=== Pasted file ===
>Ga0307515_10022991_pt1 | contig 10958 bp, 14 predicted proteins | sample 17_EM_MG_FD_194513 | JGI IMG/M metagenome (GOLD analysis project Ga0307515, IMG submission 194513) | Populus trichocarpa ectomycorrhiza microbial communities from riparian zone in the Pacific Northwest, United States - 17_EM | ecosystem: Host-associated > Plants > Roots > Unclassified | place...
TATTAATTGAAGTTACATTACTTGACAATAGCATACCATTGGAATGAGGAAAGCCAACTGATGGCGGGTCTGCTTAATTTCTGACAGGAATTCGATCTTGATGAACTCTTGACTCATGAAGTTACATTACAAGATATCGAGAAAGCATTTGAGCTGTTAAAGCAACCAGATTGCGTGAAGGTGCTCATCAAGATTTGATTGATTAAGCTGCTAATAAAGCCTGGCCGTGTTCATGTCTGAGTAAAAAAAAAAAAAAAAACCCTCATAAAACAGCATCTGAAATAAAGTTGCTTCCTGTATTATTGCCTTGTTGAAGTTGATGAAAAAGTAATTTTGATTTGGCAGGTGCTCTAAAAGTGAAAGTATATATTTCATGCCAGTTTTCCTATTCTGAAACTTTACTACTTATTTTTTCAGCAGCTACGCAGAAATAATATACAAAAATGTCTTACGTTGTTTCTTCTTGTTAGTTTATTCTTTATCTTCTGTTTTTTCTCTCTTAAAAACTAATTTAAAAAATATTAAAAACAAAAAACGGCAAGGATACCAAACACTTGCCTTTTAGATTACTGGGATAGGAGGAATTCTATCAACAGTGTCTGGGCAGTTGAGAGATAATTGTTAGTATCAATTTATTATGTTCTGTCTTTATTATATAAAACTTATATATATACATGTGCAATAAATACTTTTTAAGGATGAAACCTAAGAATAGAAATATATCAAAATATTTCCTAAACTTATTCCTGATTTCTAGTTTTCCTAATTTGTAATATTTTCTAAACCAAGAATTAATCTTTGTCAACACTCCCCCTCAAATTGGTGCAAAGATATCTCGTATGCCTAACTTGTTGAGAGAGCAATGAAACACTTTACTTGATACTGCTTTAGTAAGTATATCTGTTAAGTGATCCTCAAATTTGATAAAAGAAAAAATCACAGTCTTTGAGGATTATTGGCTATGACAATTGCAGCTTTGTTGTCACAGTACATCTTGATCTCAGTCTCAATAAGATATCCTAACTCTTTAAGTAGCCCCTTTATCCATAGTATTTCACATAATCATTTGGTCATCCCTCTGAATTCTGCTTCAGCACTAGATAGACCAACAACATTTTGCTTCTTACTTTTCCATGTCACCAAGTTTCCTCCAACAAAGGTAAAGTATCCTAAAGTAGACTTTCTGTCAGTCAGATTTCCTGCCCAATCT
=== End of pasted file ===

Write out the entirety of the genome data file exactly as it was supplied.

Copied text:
>Ga0307515_10022991_pt1 | contig 10958 bp, 14 predicted proteins | sample 17_EM_MG_FD_194513 | JGI IMG/M metagenome (GOLD analysis project Ga0307515, IMG submission 194513) | Populus trichocarpa ectomycorrhiza microbial communities from riparian zone in the Pacific Northwest, United States - 17_EM | ecosystem: Host-associated > Plants > Roots > Unclassified | place...
TATTAATTGAAGTTACATTACTTGACAATAGCATACCATTGGAATGAGGAAAGCCAACTGATGGCGGGTCTGCTTAATTTCTGACAGGAATTCGATCTTGATGAACTCTTGACTCATGAAGTTACATTACAAGATATCGAGAAAGCATTTGAGCTGTTAAAGCAACCAGATTGCGTGAAGGTGCTCATCAAGATTTGATTGATTAAGCTGCTAATAAAGCCTGGCCGTGTTCATGTCTGAGTAAAAAAAAAAAAAAAAACCCTCATAAAACAGCATCTGAAATAAAGTTGCTTCCTGTATTATTGCCTTGTTGAAGTTGATGAAAAAGTAATTTTGATTTGGCAGGTGCTCTAAAAGTGAAAGTATATATTTCATGCCAGTTTTCCTATTCTGAAACTTTACTACTTATTTTTTCAGCAGCTACGCAGAAATAATATACAAAAATGTCTTACGTTGTTTCTTCTTGTTAGTTTATTCTTTATCTTCTGTTTTTTCTCTCTTAAAAACTAATTTAAAAAATATTAAAAACAAAAAACGGCAAGGATACCAAACACTTGCCTTTTAGATTACTGGGATAGGAGGAATTCTATCAACAGTGTCTGGGCAGTTGAGAGATAATTGTTAGTATCAATTTATTATGTTCTGTCTTTATTATATAAAACTTATATATATACATGTGCAATAAATACTTTTTAAGGATGAAACCTAAGAATAGAAATATATCAAAATATTTCCTAAACTTATTCCTGATTTCTAGTTTTCCTAATTTGTAATATTTTCTAAACCAAGAATTAATCTTTGTCAACACTCCCCCTCAAATTGGTGCAAAGATATCTCGTATGCCTAACTTGTTGAGAGAGCAATGAAACACTTTACTTGATACTGCTTTAGTAAGTATATCTGTTAAGTGATCCTCAAATTTGATAAAAGAAAAAATCACAGTCTTTGAGGATTATTGGCTATGACAATTGCAGCTTTGTTGTCACAGTACATCTTGATCTCAGTCTCAATAAGATATCCTAACTCTTTAAGTAGCCCCTTTATCCATAGTATTTCACATAATCATTTGGTCATCCCTCTGAATTCTGCTTCAGCACTAGATAGACCAACAACATTTTGCTTCTTACTTTTCCATGTCACCAAGTTTCCTCCAACAAAGGTAAAGTATCCTAAAGTAGACTTTCTGTCAGTCAGATTTCCTGCCCAATCT